“Look, look! My God!”
I ran up the rest of the path, heart hammering. Not from exhaustion–although I’d just trekked two kilometres up a hill–but with alarm. What had happened? Was someone in trouble? Had one of the trekkers who’d gone ahead gotten injured?
Bursting out of the thickly wooded forest into the clearing ahead, I looked about, trying to gauge what the matter was. Some of the people of my group were standing frozen, bags still slung over their shoulders, although I could see our tents already pitched on the meadow.
Why hadn’t they unloaded yet?
“What is it? What’s wrong?” I asked, still running.
“Look!” One of the trekkers excitedly pointed ahead. I stopped and looked. Spread out before us was a sprawling meadow made up of dunes, only instead of sand, they were covered in lush green grass. On the right, surrounded by trees along its outer periphery, was a huge lake. The expression on my face must have shown my lack of enthusiasm, because one of the girls beside me prodded me in the ribs.
“Look UP!” she said.
I did. And my jaw dropped.
Hanging down from the sky (yes, it looked like it was hanging down, instead of sprouting up from the ground like other peaks), was this huge–staggeringly HUGE!–mountain, that lay just beyond the cluster of trees and hillocks bordering the lake.
It was so close, that I automatically reached out, raising my hand to touch the tips of the four-cornered mount. For a sudden moment I became conscious, then smiled, seeing others doing the same. It must be a common reaction, I guessed, because the people coming up behind me too did the same, necks bent back, rucksacks still on their shoulders, all their tiredness forgotten. All silent in awe of the majestic mountain looming over our heads.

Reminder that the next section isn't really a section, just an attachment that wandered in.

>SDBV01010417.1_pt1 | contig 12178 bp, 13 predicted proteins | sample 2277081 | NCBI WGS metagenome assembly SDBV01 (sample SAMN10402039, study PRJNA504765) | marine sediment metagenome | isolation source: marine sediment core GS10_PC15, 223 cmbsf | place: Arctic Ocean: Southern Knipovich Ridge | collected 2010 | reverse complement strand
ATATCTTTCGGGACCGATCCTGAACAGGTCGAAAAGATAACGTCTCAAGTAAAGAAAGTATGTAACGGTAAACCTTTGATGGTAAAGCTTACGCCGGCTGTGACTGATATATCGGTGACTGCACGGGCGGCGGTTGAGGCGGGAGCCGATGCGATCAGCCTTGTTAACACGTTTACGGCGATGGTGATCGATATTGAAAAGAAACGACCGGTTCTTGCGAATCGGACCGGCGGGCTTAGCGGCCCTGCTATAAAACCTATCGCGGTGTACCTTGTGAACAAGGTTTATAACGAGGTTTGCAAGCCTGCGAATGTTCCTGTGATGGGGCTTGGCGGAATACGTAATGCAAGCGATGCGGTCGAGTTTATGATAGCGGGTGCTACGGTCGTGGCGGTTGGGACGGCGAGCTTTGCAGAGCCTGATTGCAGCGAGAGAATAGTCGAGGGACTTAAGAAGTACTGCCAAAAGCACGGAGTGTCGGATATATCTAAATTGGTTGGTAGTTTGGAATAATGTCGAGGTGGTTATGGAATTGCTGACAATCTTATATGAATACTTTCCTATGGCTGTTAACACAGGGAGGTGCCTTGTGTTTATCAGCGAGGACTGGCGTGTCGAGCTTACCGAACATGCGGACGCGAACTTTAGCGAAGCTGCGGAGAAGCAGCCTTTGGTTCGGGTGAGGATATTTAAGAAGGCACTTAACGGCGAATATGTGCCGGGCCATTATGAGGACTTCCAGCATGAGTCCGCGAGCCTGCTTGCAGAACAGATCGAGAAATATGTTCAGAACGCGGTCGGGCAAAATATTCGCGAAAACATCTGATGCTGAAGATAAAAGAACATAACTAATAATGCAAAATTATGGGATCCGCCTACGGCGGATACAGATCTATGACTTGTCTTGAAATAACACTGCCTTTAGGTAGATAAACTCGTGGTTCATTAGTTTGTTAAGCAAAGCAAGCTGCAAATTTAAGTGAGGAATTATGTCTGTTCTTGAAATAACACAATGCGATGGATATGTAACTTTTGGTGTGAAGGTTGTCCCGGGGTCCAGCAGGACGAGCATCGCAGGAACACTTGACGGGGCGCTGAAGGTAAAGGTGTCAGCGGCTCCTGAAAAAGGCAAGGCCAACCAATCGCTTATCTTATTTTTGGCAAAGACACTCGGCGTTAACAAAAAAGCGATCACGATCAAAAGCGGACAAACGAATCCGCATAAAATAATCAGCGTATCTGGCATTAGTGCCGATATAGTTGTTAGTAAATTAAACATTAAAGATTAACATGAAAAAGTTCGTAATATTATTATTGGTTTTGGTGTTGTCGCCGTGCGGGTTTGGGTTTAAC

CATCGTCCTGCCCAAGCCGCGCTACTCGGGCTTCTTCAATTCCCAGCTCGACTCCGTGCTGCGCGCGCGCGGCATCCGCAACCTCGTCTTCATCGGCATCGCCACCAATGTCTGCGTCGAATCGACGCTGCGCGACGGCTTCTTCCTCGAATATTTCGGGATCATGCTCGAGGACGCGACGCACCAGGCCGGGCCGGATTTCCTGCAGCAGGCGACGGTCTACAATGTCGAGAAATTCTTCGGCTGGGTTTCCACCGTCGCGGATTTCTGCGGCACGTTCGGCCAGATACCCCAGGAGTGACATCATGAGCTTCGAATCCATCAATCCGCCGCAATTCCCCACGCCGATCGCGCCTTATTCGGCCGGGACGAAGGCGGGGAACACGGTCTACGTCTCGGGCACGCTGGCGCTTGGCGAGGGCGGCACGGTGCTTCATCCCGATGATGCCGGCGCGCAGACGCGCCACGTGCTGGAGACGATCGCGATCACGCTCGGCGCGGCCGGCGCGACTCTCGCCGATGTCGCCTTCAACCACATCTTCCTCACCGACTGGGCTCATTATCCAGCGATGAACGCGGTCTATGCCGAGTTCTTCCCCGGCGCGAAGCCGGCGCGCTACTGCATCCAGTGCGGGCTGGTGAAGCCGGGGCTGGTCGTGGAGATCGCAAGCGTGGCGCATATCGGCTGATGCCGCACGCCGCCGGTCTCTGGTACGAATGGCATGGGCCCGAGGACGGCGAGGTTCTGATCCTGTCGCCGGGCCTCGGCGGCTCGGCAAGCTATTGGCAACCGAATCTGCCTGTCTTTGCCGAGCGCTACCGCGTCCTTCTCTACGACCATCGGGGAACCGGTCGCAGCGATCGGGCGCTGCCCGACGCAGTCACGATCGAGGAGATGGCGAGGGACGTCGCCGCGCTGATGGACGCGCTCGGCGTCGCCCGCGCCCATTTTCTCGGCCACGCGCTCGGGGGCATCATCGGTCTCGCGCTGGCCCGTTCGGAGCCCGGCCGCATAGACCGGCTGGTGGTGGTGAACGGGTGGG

“Too great a reward for such little effort.”
Those were the words Arjun Majumdar, the founder of Indiahikes, had used to describe the sight. I had to agree. This was the shortest climb I’d ever done to reach so close to a summit: barely two kilometres from Sari village, our base camp. The slowest member of our team had reached there in less than 2 hours. It wasn’t even noon. Almost all the trekkers started taking pictures, squatting down, lying with their backs on the ground, trying different positions and angles to capture a sense of the scale of the mountain. What they were all doing was, in fact, trying to capture the sheer feeling of incredulity that overwhelmed us.
We would all fail. Cameras–or any man-made gadgets–are pathetically inadequate to give an idea of what our eyes, our senses, beheld. Heck, we had difficulty believing even our own eyes!
“That’s Chaukhamba,” said our local guide. Literally meaning ‘Four Pillars’, it was the most apt name I could think of. The four pointed peaks seemed to hold up the sky. The vast range of snow-covered mountains on either side seemed to play supporting roles to this gargantuan cliff, although I knew they only looked that way because they were further off in the distance (some of them, like Kedarnath, are topographically higher).
Some of my fellow-trekkers, specially the younger ones, eventually came out of their thrall and went about exploring the lakeside and the surrounding forest. But most of us simply lay back on the grass, staring endlessly at the cliff for a long time. It made sense, because standing up, we were all getting cricks on our necks, having to bend back our heads to take in the tips of the summit.
Over the next three days we’d encounter many more awe-inspiring sights, trekking through rhododendron forests, sliding down dry-leafed trails to play in the crystal-clear waters of a mountain spring, camping atop the breath-taking meadows of Rohini Bugyal and Bhrujgali, and eventually the summit of Chandrashila peak which offers a 360-degree view of snow-capped mountains like Kedar Dome and Nanda Devi, India’s highest peak. But for now, we all lay quietly, soaking in the serenity of Deoriatal, the Lake of the Gods, and the majesty of the magnificent Chaukhamba.
Too great a reward for such little effort. Indeed.